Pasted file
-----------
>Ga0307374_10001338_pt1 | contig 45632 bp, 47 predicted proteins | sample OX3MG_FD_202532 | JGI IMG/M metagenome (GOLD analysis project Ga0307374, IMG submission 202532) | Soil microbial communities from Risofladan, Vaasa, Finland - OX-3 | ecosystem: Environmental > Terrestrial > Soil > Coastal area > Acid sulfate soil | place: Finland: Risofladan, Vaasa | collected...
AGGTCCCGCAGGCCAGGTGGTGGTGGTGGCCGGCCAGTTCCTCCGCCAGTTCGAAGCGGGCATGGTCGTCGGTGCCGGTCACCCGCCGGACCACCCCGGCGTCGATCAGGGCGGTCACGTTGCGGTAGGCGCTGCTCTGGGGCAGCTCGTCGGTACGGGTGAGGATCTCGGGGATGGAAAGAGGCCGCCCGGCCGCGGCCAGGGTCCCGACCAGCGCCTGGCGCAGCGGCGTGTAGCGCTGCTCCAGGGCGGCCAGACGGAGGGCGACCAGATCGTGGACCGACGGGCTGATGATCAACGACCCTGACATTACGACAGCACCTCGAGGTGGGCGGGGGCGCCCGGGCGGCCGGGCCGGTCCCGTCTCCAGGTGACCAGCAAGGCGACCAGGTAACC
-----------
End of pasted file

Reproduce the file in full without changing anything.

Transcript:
>Ga0307374_10001338_pt1 | contig 45632 bp, 47 predicted proteins | sample OX3MG_FD_202532 | JGI IMG/M metagenome (GOLD analysis project Ga0307374, IMG submission 202532) | Soil microbial communities from Risofladan, Vaasa, Finland - OX-3 | ecosystem: Environmental > Terrestrial > Soil > Coastal area > Acid sulfate soil | place: Finland: Risofladan, Vaasa | collected...
AGGTCCCGCAGGCCAGGTGGTGGTGGTGGCCGGCCAGTTCCTCCGCCAGTTCGAAGCGGGCATGGTCGTCGGTGCCGGTCACCCGCCGGACCACCCCGGCGTCGATCAGGGCGGTCACGTTGCGGTAGGCGCTGCTCTGGGGCAGCTCGTCGGTACGGGTGAGGATCTCGGGGATGGAAAGAGGCCGCCCGGCCGCGGCCAGGGTCCCGACCAGCGCCTGGCGCAGCGGCGTGTAGCGCTGCTCCAGGGCGGCCAGACGGAGGGCGACCAGATCGTGGACCGACGGGCTGATGATCAACGACCCTGACATTACGACAGCACCTCGAGGTGGGCGGGGGCGCCCGGGCGGCCGGGCCGGTCCCGTCTCCAGGTGACCAGCAAGGCGACCAGGTAACC